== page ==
|ZAKERI, ISSA - Children'S Nutrition Research Center (CNRC)|
|ADOLPH, ANNE - Children'S Nutrition Research Center (CNRC)|
|PUYAU, MAURICE - Children'S Nutrition Research Center (CNRC)|
|VOHRA, FIROZ - Children'S Nutrition Research Center (CNRC)|
|BUTTE, NANCY - Children'S Nutrition Research Center (CNRC)|
Submitted to: Journal of Applied Physiology
Publication Type: Peer Reviewed Journal
Publication Acceptance Date: 4/4/2008
Publication Date: 6/1/2008
Citation: Zakeri, I., Adolph, A.L., Puyau, M.R., Vohra, F.A., Butte, N.F. 2008. Application of cross-sectional time series modeling for the prediction of energy expenditure from heart rate and accelerometry. Journal of Applied Physiology. 104(6):1665-1673.
Interpretive Summary: Free-living total energy expenditure (EE) may be predicted with the use of small, relatively inexpensive wearable devices such as accelerometers and heart rate (HR) monitors. In this study, we developed and validated advanced mathematical models to predict EE from heart rate and accelerometry in 170 normal-weight and overweight children (ages 5-18) against 24-h room respiration calorimetry. The model is called multivariate adaptive regression splines (MARS). The mean percent errors were less than 10% for the 24-h, awake and sleep periods. MARS modeling has proved to be an accurate, precise approach for the prediction of EE in children and adolescents based on HR monitoring and accelerometry.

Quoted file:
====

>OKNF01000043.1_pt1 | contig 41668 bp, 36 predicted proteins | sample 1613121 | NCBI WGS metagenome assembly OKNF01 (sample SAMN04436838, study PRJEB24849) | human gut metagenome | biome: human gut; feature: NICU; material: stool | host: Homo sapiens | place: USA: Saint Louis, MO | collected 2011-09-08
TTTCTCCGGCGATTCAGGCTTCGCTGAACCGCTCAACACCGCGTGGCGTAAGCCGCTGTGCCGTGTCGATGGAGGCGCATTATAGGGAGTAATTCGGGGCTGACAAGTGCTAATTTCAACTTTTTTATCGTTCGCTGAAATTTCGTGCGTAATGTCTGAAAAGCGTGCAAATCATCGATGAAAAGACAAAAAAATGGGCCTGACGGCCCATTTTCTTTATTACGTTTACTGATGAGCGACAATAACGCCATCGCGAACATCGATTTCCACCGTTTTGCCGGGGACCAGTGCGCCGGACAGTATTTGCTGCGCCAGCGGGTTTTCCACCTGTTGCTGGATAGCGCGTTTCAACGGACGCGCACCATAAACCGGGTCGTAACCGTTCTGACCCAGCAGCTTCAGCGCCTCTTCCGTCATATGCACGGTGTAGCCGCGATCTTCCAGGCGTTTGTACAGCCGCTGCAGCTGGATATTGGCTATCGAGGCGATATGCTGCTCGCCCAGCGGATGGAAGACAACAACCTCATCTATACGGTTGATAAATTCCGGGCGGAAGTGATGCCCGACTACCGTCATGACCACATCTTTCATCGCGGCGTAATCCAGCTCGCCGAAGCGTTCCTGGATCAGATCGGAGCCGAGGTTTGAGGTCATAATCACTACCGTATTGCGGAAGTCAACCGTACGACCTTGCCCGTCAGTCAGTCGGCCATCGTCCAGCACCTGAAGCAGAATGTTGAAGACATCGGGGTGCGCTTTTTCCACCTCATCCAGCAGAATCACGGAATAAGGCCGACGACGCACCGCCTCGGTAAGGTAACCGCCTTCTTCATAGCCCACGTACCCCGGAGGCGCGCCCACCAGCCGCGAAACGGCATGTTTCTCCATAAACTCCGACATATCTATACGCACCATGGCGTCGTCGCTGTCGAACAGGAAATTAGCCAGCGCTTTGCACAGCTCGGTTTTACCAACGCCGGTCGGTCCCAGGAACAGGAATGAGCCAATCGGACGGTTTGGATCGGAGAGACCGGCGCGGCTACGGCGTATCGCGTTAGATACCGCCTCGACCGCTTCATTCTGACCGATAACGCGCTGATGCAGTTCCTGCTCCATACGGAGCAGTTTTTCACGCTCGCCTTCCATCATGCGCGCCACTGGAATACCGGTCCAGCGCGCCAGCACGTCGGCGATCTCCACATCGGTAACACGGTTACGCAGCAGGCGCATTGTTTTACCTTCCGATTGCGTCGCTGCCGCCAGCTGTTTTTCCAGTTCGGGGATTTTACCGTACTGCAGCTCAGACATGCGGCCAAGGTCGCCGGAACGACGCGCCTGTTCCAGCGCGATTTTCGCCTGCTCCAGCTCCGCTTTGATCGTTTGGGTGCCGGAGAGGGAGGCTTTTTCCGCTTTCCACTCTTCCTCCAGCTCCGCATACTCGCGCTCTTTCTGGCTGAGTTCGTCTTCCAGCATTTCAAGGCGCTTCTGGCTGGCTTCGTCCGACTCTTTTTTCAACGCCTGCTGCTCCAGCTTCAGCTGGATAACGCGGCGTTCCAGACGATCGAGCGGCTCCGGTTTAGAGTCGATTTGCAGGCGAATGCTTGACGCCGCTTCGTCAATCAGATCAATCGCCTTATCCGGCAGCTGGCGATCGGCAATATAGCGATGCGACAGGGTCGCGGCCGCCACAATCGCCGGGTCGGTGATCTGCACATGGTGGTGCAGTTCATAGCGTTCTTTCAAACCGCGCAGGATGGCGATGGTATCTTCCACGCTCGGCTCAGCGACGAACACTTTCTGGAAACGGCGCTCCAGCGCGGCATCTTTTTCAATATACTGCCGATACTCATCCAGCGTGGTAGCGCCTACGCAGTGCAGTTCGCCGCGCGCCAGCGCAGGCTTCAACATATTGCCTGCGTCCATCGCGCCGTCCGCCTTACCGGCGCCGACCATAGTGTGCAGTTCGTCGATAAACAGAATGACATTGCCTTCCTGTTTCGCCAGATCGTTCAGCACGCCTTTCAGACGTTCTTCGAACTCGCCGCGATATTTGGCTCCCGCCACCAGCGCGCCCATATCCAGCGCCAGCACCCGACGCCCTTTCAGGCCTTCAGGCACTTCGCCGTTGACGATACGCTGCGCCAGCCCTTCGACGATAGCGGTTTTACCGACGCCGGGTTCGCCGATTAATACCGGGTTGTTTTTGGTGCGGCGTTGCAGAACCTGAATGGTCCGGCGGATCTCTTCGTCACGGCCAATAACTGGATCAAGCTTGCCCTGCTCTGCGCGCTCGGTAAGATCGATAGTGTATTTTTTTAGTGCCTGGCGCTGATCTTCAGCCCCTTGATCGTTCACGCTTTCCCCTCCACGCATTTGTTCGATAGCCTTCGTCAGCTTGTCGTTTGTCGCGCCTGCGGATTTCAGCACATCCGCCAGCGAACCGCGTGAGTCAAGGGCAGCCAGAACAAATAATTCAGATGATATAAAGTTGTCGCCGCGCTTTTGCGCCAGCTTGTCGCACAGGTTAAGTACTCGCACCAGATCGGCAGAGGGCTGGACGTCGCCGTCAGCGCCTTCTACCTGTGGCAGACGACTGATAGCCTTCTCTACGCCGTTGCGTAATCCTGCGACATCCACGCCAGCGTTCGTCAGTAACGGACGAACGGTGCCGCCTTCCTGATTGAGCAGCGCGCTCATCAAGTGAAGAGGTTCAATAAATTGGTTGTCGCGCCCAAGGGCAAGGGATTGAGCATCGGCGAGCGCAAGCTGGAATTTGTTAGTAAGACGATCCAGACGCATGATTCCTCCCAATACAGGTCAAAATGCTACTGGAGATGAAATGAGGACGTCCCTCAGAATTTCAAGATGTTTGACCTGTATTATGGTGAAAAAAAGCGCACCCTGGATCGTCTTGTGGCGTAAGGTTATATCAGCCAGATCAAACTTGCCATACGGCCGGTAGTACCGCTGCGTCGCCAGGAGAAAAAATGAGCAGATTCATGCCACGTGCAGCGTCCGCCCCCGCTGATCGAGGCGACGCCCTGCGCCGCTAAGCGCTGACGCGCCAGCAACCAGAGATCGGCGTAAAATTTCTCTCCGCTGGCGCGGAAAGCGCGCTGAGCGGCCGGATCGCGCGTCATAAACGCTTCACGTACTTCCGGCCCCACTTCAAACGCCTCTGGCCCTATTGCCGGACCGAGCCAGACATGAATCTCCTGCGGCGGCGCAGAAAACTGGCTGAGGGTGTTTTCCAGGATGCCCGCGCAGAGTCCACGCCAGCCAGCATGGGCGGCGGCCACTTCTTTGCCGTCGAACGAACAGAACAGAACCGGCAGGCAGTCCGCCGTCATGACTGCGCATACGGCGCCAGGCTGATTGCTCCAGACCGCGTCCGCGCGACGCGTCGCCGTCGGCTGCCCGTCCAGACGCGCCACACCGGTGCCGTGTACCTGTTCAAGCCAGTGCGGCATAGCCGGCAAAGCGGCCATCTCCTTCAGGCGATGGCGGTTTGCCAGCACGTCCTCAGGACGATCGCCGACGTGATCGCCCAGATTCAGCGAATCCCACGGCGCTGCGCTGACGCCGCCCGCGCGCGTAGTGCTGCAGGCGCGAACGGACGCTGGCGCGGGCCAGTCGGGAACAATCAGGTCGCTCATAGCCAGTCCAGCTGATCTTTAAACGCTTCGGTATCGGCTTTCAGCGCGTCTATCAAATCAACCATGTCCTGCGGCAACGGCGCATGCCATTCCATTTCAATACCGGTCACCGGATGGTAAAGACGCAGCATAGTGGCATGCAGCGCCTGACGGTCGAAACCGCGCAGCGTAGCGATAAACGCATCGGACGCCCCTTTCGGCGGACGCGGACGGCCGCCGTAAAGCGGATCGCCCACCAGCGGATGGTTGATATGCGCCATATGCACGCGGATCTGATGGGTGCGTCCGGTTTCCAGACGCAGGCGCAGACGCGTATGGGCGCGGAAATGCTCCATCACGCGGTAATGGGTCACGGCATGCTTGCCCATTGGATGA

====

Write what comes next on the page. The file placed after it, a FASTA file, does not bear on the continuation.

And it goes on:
Technical Abstract: Accurate estimation of energy expenditure (EE) in children and adolescents is required for a better understanding of physiological, behavioral, and environmental factors affecting energy balance. Cross-sectional time series (CSTS) models, which account for correlation structure of repeated observations on the same individual, may be advantageous for prediction of EE. CSTS models for prediction of minute-by-minute EE and, hence, total EE (TEE) from heart rate (HR), physical activity (PA) measured by accelerometry, and observable subject variables were developed in 109 children and adolescents by use of Actiheart and 24-h room respiration calorimetry. CSTS models based on HR, PA, time-invariant covariates, and interactions were developed. These dynamic models involve lagged and lead values of HR and lagged values of PA for better description of the series of minute-by-minute EE. CSTS models with random intercepts and random slopes were investigated. For comparison, likelihood ratio tests were used. Log likelihood increased substantially when random slopes for HR and PA were added. The population-specific model uses HR and 1- and 2-min lagged and lead values of HR, HR(2), and PA and 1- and 2-min lagged values of PA, PA(2), age, age(2), sex, weight, height, minimum HR, sitting HR, HR x height, HR x weight, HR x age, PA x weight, and PA x sex interactions (P < 0.001). Prediction error for TEE was 0.9 +/- 10.3% (mean +/- SD). Errors were not correlated with age, weight, height, or body mass index. CSTS modeling provides a useful predictive model for EE and, hence, TEE in children and adolescents on the basis of HR and PA and other observable explanatory subject characteristics of age, sex, weight, and height.